Presentation on theme: "What are larvae? How biology affects larval transport How physics affect larval transport Upwelling and larval transport in the California Current."— Presentation transcript:
What are larvae? How biology affects larval transport How physics affect larval transport Upwelling and larval transport in the California Current
Holoplankton: Plankton that are free-swimming for their entire life cycle. Goals: Eat, avoid being eaten, reproduce Meroplankton: A planktonic life stage (“larvae”) of organisms that are strong swimmers or live on the bottom as adults. Microscopic, ~0.1 to ~5 mm Goals: Develop, avoid being eaten, find habitat
Example of life cycle for species with larvae
Most larvae bear little resemblance to adults Sea star Phoronid worm Octopus Snail
Dinner Adults Larvae Mussel Crab Lobster Tuna Most seafood species have larvae
Most fouling organisms have larvae (Oceanographers are always looking for better ways to keep barnacle larvae from settling on their boats and instruments!) Barnacle life cycle Feeding Non-feeding
What makes larval ecology so important? ~70% of benthic invertebrates have planktonic larvae Population dynamics –Ecologically important (population limited by supply) –Edible species (valuable +$) –Fouling organisms and invasive species (costly -$) Biogeography -- –geographic distributions –range expansions Conservation -- –Identify “source” and “sink” populations –design of marine reserves
Larval Transport: Horizontal movement of larvae from one point to another Larval Dispersal: Spread of larvae from spawning sites to wherever they die or settle Settlement: When a larva metamorphoses and adopts a benthic lifestyle Recruitment: Defined by when we first observe the “new recruit” in the population
Two potential development modes Planktotrophic larvae –Feed on other plankton, usually phytoplankton –Female produces many small embryos with a long pelagic larval duration (PLD). Lecithotrophic larvae –Do not feed on other plankton. Instead they consume yolk that is added to the embryo. –Female produces fewer, larger embryos with shorter PLD.
P. J. Krug Adult Planktotrophic eggs Lecithotrophic eggs Sea slug (Alderia willowi) switches seasonally from plantotrophic to lecithotrophic larvae
Shanks et al Feeding larvae tend to be in the plankton longer and disperse farther than non-feeding larvae This is about half the earth’s diameter! This is about half a mile!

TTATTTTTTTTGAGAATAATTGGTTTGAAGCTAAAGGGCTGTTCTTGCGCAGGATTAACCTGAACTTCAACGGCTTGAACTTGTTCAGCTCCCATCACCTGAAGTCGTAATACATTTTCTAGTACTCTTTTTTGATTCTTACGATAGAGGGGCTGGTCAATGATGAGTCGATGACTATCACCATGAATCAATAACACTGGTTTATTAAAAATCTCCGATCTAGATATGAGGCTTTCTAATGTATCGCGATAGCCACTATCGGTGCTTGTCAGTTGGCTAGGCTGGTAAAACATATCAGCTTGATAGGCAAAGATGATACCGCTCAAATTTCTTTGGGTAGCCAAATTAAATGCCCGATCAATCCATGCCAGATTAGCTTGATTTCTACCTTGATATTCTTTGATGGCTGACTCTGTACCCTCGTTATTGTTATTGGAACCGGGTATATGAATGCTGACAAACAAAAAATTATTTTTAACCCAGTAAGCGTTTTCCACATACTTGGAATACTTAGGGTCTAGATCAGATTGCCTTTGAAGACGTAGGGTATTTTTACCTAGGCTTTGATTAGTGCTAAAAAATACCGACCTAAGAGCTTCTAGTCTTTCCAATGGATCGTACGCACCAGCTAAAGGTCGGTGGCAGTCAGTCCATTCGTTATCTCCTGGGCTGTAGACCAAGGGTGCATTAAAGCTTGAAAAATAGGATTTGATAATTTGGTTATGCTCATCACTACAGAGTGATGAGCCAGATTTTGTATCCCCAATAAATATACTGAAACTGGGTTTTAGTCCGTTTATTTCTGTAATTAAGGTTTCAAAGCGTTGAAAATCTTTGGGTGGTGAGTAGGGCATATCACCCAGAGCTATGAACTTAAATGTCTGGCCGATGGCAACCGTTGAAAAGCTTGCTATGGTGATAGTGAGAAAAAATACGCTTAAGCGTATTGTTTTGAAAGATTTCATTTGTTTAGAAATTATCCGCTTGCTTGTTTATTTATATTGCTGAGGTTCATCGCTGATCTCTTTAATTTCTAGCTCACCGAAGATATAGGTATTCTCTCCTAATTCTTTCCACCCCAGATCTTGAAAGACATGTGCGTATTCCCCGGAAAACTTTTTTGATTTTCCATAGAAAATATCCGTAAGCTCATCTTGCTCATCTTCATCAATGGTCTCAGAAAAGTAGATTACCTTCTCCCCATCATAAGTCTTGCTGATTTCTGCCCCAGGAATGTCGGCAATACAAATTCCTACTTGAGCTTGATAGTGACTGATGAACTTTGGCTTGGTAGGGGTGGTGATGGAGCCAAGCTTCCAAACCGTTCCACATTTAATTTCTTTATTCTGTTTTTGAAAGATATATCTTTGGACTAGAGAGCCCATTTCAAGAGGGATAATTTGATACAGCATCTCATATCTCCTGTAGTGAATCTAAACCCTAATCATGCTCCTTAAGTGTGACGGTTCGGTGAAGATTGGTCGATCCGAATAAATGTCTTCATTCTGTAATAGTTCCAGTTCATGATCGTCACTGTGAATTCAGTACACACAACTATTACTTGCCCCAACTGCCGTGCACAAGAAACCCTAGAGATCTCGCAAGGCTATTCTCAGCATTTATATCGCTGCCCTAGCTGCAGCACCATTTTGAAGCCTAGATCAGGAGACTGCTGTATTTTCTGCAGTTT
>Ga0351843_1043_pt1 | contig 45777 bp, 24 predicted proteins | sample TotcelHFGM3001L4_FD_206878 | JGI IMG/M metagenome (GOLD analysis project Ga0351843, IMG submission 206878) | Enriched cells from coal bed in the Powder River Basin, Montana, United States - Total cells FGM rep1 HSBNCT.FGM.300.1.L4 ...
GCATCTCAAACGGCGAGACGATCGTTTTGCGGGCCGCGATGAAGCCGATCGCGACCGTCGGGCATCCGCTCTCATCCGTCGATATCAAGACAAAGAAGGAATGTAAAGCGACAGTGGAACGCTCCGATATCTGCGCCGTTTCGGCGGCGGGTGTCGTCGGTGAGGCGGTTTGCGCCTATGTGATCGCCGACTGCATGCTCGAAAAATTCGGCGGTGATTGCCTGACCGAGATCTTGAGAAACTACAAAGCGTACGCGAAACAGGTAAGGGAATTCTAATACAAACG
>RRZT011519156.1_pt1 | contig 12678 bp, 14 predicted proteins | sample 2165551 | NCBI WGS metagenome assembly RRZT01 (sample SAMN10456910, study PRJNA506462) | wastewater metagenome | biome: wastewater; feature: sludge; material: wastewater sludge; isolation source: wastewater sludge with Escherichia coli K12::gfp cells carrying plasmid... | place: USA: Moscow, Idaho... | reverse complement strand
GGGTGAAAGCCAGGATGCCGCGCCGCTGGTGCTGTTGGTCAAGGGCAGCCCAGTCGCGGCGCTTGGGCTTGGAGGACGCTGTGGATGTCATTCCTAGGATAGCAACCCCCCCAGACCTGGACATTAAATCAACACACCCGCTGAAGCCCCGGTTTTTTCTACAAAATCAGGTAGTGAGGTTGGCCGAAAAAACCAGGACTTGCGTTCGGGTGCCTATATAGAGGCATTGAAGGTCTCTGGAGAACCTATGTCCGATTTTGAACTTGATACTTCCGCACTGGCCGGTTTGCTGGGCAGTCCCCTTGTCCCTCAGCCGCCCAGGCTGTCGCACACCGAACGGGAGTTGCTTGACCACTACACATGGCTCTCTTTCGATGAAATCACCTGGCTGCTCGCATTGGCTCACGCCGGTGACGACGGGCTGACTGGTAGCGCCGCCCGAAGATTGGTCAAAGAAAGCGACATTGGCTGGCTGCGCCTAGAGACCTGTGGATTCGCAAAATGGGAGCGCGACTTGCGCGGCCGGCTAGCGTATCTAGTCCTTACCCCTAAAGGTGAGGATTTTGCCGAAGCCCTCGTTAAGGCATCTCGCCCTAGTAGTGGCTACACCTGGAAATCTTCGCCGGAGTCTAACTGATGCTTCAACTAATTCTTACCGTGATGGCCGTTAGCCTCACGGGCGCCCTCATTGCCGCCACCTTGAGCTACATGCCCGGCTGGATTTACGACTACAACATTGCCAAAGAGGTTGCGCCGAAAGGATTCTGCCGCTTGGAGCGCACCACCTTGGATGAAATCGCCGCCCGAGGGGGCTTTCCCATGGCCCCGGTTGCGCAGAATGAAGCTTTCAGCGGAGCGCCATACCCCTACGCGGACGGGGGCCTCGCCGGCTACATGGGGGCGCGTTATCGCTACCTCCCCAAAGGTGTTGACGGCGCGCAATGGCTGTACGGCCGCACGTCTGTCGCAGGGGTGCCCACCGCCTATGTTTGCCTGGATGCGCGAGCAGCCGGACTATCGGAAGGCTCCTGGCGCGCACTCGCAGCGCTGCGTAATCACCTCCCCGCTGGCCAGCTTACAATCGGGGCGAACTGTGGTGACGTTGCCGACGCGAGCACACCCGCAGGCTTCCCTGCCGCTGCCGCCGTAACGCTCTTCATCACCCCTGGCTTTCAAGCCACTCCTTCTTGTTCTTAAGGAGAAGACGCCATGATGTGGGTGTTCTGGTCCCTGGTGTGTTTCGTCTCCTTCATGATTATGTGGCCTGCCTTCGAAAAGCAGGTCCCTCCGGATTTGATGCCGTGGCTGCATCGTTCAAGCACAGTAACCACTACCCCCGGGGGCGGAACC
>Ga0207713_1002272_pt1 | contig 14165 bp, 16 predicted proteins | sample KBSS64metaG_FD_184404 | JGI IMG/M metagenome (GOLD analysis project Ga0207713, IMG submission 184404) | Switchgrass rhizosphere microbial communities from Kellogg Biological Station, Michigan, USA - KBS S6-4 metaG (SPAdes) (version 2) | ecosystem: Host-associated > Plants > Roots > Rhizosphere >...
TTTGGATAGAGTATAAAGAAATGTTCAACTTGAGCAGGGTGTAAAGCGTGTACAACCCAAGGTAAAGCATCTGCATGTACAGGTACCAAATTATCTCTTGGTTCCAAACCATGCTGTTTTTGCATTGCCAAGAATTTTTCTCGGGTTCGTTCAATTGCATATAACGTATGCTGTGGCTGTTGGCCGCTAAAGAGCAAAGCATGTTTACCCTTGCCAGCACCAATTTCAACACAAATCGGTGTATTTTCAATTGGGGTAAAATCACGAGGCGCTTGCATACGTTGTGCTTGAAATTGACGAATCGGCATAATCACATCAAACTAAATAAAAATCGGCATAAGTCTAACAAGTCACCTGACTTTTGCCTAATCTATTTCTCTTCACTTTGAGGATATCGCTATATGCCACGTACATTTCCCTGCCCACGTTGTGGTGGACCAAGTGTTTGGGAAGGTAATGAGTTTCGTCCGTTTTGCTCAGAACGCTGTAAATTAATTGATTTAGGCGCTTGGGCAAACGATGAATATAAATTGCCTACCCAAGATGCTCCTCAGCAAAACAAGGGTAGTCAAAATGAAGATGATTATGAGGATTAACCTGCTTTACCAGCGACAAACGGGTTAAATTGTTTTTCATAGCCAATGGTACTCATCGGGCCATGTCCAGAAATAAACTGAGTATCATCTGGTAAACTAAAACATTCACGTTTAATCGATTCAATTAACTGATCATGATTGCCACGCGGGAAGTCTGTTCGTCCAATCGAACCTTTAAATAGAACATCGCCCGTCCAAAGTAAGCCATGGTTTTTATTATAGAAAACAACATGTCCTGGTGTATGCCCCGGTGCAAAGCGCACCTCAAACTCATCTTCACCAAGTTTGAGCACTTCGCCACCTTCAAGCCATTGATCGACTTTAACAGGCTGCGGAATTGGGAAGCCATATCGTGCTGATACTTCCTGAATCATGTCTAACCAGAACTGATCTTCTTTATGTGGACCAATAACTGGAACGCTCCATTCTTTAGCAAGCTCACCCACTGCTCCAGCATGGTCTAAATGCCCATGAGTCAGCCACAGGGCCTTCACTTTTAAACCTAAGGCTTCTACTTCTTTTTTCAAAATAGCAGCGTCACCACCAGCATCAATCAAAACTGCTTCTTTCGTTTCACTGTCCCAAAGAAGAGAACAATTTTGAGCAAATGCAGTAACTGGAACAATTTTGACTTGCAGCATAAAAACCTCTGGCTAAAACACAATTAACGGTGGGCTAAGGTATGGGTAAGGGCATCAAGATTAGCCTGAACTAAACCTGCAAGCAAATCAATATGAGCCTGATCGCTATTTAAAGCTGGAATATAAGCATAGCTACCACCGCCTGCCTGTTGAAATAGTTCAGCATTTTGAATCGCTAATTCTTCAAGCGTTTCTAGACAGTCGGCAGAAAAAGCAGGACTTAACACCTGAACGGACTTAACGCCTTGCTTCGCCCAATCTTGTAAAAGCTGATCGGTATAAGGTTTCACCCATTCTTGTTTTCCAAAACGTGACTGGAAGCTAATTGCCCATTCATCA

An extreme example -- this Pacific snail can remain in the larval stage for 4.5 years! Strathmann and Strathmann 2007 If average current speed is 20 cm/s, this thing can travel 28,000 km, or 2/3 the distance around Earth, before settling!
1 in 176,000,000 1 in 3,000,000 1 in 20,000 1 in 10 Comparable odds ratios Average number of eggs produced per female per season Plankto- trophic Lecitho- trophic Brooders Thorson 1950
Development rate depends on temperature Scheltema o C 17.5 o C
Pfeiffer-Hoyt & McManus days 20 days Barnacle development rate For feeding larvae, development rate also depends on temperature & food availability
Behavior affects distance and direction of transport SINK SWIM SINK SWIM
Particle Reynolds Number Inertia: an object in motion tends to stay in motion (tendency for gliding) Viscosity: “stickiness” of a fluid, like friction (inhibits gliding) Reynolds number: ratio of inertial forces to viscous forces
Particle Reynolds Number Re p If Re p >1, Inertia dominates. If Re p <1, viscosity dominates. Plankton with Re p 1 feel like they’re swimming in molasses.
Swimming velocity scales with body size Most Invertebrate Larvae u 1 mm/s to 1 cm/s Fish Larvae u 1 to 20 cm/s From Huntley & Zhou 2004
Reynolds number scales with body size Most larvae are <0.1 cm long and have Re p <1. Some exceptions include large crustacean larvae, fish larvae At Re p <1, Net velocity = flow + behavior Inertia Viscosity Mann & Lazier, after Okubo 1987
Horizontal advection x = (U current + U swim ) t [distance]= [distance/time] x [time] U current 1 to 100 cm/s U swim 0.01 to 1 cm/s **Currents dominate horizontal advection Vertical advection z = (W current + W swim/sink ) t [distance]= [distance/time] x [time] Typical W current 1 to 10 cm/s, but average = 0 Typical W swim/sink 0.01 to 1 cm/s **Behavior dominates vertical advection Diffusion (Random motion due to turbulent mixing)
Larval Transport: Focus in on California Current, Oregon upwelling zone
Upwelling in California Current has big effect on dispersal of rocky shore species Mussels and barnacles form patches in intertidal zones and stay attached to rock after settlement.
Note the direction arrows
Halpin et al Point Conception WA OR CA
Primary production in California Current is strongly dependent on upwelling Temperature Chlorophyll MBARI data from August (peak upwelling season)
Point Conception San Diego S. Calif. Separation of coastal jet can be seen in Chl A map CA OR WA
Oregon Coast2. Central California Coast -Weak, intermittent upwelling-Strong, steady upwelling -High invertebrate recruitment-Low invertebrate recruitment
Connolly et al Barnacle MusselBarnacle California Oregon 2 years of recruitment data
Central California example - barnacle data Roughgarden et al Counted barnacle larvae # to 1984 #63, to 1984
Upwelling transports larvae offshore Roughgarden et al. 1988
Central California example - barnacle recruitment peaks during relaxation events Farrell et al. 1991
Oregon region: -Seasonal upwelling, weak/intermittent in summer -coastal jet remains near coast -upwelling increases production -upwelling doesn’t prevent larvae from getting to shore -upwelling positively affects recruitment of feeding larvae California region: -continuous upwelling, strong in summer -upwelling pushes coastal jet and larvae offshore -nearshore production may be lower -relaxation events are important for recruitment